While many Canadians can’t wait to start drawing down Canada Pension Plan benefits when they turn 65, it’s important to consider whether that’s the right move

Bonnie-JeanneMacDonald, director of financial security research at Ryerson University’s National Institute on Ageing

Delaying CPP is the safest, most inexpensive approach to receiving more secure retirement income. Yet 95 per cent of Canadians claim their CPP by age 65.

Why does it matter? CPP benefits last for the rest of your life and keep up with inflation. More than 96 per cent of Canadians aged 60 will survive to age 70, and nearly 50 per cent will live beyond age 90. Waiting until age 70 to take CPP would bring those benefits to about 150 per cent of what they would be at age 65 and about 250 per cent of what they would be at age 60.

Read: Why a little bit of retirement planning knowledge can be a dangerous thing

My research has found most Canadians with registered retirement savings plans are better off using a portion of those savings in early retirement as a bridge to a higher delayed CPP benefit, rather than stretching their RRSP withdrawals over their retirement.

The two strategies generate the same tax and guaranteed income supplement/old-age security eligibility implications, while survivor benefits are also unaffected. However, delaying CPP benefits offers greater reward and minimal risk from the perspective of retirement income security — even for those with relatively low longevity expectations and high investment returns.

Delaying CPP is essentially like purchasing an inexpensive, very secure defined benefit pension that keeps pace with inflation. Making the most out of the CPP is important for all Canadians, particularly for the more than 75 per cent of private sector workers who don’t have comprehensive workplace pension plans and will therefore rely on CPP and Canada’s social income program for their retirement income.

Read: When to tap into CPP and OAS benefits

It’s the responsibility of experts and advisors to clearly explain the value that collective pension programs like the CPP offer to lifetime income security, in terms of greater financial returns and much lower risk — all with the goal of protecting people’s future financial, social, mental and physical well-being.

Marshall McAlister, partner and private wealth counsellor at Mercer Global Investments Canada Ltd.

have reviewed the CPP program in detail over many years, and I understand the arguments for both delaying and advancing the benefit payments from the standard age of 65. I would like to offer a few reasons why Canadians might consider taking the CPP benefit earlier than age 65 in order to maximize lifetime total benefits.

The first and most important factor when determining the start date is personal health.

If an individual isn’t operating at full health and has a shortened life expectancy, they should take the CPP early. The breakeven point for total benefit dollars between the lower pay-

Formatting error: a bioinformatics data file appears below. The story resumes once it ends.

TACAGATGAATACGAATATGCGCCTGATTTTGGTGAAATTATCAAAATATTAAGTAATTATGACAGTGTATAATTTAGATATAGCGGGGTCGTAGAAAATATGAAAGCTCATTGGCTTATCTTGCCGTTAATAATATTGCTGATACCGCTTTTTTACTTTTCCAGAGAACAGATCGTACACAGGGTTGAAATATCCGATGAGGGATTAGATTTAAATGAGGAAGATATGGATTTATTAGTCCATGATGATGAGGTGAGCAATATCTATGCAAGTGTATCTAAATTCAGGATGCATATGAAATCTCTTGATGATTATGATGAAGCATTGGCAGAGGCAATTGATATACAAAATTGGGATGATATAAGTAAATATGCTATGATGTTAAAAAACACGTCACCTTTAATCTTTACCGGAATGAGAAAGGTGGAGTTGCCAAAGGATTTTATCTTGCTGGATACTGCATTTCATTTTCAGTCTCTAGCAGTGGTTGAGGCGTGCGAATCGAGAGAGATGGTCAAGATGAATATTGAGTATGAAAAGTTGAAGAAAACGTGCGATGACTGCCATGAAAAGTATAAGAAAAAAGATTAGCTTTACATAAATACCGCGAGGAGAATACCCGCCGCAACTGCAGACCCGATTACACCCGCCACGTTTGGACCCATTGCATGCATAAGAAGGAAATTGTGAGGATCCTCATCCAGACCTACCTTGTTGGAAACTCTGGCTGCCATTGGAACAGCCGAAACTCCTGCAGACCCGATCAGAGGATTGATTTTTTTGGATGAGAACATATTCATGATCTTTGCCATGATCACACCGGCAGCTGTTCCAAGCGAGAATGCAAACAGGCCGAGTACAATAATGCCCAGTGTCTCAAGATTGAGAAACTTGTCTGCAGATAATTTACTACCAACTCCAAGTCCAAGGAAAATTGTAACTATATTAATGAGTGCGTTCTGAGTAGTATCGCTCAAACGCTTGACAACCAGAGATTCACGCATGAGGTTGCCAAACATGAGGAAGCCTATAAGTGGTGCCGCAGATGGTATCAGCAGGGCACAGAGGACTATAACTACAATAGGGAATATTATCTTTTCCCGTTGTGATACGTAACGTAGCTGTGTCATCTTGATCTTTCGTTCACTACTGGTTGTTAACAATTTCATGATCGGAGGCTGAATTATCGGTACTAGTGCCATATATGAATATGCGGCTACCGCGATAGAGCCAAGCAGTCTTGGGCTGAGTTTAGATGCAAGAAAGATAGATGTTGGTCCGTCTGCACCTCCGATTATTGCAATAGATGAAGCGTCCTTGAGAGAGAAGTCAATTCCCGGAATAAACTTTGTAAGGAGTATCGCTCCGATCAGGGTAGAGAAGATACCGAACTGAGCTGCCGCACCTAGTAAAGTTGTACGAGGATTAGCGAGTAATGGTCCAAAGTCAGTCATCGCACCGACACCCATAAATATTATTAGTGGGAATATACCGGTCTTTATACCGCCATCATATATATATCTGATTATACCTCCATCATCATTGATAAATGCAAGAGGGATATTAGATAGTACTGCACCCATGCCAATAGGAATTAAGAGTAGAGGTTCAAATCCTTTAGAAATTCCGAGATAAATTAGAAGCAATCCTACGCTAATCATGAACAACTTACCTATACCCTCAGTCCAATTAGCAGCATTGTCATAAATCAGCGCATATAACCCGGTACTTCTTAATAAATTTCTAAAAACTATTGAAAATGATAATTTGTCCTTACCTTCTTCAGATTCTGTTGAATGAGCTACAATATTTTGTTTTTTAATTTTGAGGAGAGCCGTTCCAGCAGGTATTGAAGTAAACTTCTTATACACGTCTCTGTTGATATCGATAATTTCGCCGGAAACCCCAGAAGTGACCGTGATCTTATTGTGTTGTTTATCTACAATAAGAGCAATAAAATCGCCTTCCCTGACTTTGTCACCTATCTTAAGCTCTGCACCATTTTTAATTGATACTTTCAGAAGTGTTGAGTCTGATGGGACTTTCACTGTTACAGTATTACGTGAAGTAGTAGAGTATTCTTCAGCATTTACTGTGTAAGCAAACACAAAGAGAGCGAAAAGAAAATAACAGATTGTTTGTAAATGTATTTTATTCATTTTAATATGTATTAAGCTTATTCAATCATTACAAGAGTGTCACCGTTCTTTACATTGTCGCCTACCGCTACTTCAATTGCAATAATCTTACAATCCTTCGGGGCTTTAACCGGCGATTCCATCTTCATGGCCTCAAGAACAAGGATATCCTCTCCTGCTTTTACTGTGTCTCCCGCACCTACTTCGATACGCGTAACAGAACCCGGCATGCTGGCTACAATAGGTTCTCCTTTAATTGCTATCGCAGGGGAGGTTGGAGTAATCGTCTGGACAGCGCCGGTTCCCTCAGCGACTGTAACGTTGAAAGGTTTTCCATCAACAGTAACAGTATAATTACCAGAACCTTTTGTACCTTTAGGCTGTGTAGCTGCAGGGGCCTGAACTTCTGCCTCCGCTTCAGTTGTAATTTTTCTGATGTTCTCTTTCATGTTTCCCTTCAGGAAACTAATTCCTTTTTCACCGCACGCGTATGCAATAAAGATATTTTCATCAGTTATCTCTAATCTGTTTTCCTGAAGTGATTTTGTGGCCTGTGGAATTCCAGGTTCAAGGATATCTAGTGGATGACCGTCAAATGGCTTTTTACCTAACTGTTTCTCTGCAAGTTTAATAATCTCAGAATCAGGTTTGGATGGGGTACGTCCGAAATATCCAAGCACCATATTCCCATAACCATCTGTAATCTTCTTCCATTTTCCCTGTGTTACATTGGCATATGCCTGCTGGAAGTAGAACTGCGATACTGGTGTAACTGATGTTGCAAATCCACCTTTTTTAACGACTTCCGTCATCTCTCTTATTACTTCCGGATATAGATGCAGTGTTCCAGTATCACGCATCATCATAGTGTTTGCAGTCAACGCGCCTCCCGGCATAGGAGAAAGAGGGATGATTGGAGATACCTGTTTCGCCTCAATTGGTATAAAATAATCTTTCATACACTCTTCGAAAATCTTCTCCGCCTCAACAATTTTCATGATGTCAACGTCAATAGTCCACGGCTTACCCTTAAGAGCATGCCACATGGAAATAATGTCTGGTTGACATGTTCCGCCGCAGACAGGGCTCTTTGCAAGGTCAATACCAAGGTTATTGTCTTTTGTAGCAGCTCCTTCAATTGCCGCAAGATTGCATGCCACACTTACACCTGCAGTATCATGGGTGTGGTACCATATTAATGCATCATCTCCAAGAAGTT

ments at age 60 and the cumulative payment paid at age 65 is currently at age 72. If one should have doubts about being alive at age 72, taking the CPP payment early is a rational decision. By taking funds early, an individual can use the CPP funds for purchases and travel at a time when they have their highest level of health and energy.

Read: Tips for using big data to measure pension longevity risk

Another reason to take the CPP early is also connected to longevity, but this time it’s the death of a spouse. In many cases, this program will allow a surviving spouse to increase their CPP payment after the death of a spouse via a survivor benefit. However, the survivor benefit can only increase the CPP benefit up to an amount equal to the survivor’s benefit amount at age 65. As a result, should both spouses take CPP at age 65 or later, then there is no top-up for the surviving spouse should a spouse unexpectedly die.

Lastly, there’s an argument for high-net-worth individuals to take the CPP payment in order to lower overall taxes and maximize the OAS benefit. By taking the taxable CPP payment at 60, it’s possible that a portion of these payments will be taxed at a lower marginal rate. Also, by spreading out the payments over an additional five years, the lower annual income will reduce the risk of having the OAS benefit clawed back.

Read: Editorial: Communicating CPP enhancements and more pension action on the way

Copyright © 2020 Transcontinental Media G.P. This article first appeared in Benefits Canada.

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Bernard Dussault, former CPP Chief Acuary):

Another situation where taking CPP at age 60 is financially important is if the CPP contributor expects to be eligible at age 65 to a GIS benefit, which normally applies if the contributor’s total annual income (excluding the OAS monthly flat-rate benefit of about $600) is then lower than $18,600. The GIS benefit is reduced (clawed back) by 50% of income other than the OAS. Therefore, the lower the CPP benefit, the higher the GIS benefit. Taking CPP at age 60 makes it lower at age 65 than if taken at age 65, thereby lowering the GIS clawback.

Saturday, June 06 at 10:46 am | Reply

Joe Nunes:

Proof that the 50% clawback on GIS is not well-designed and encourages workers to make sub-optimal decisions for society.

Wednesday, June 10 at 3:40 pm

Robert Donley:

I don’t understand why investment returns aren’t considered when estimating the break-even point on early withdrawal 60 vs 65. When using an investment return of 5% with a 2% rate of inflation in a retirement income strategy, the break-even point is closer to 78 yrs.

Wednesday, June 10 at 8:18 am | Reply

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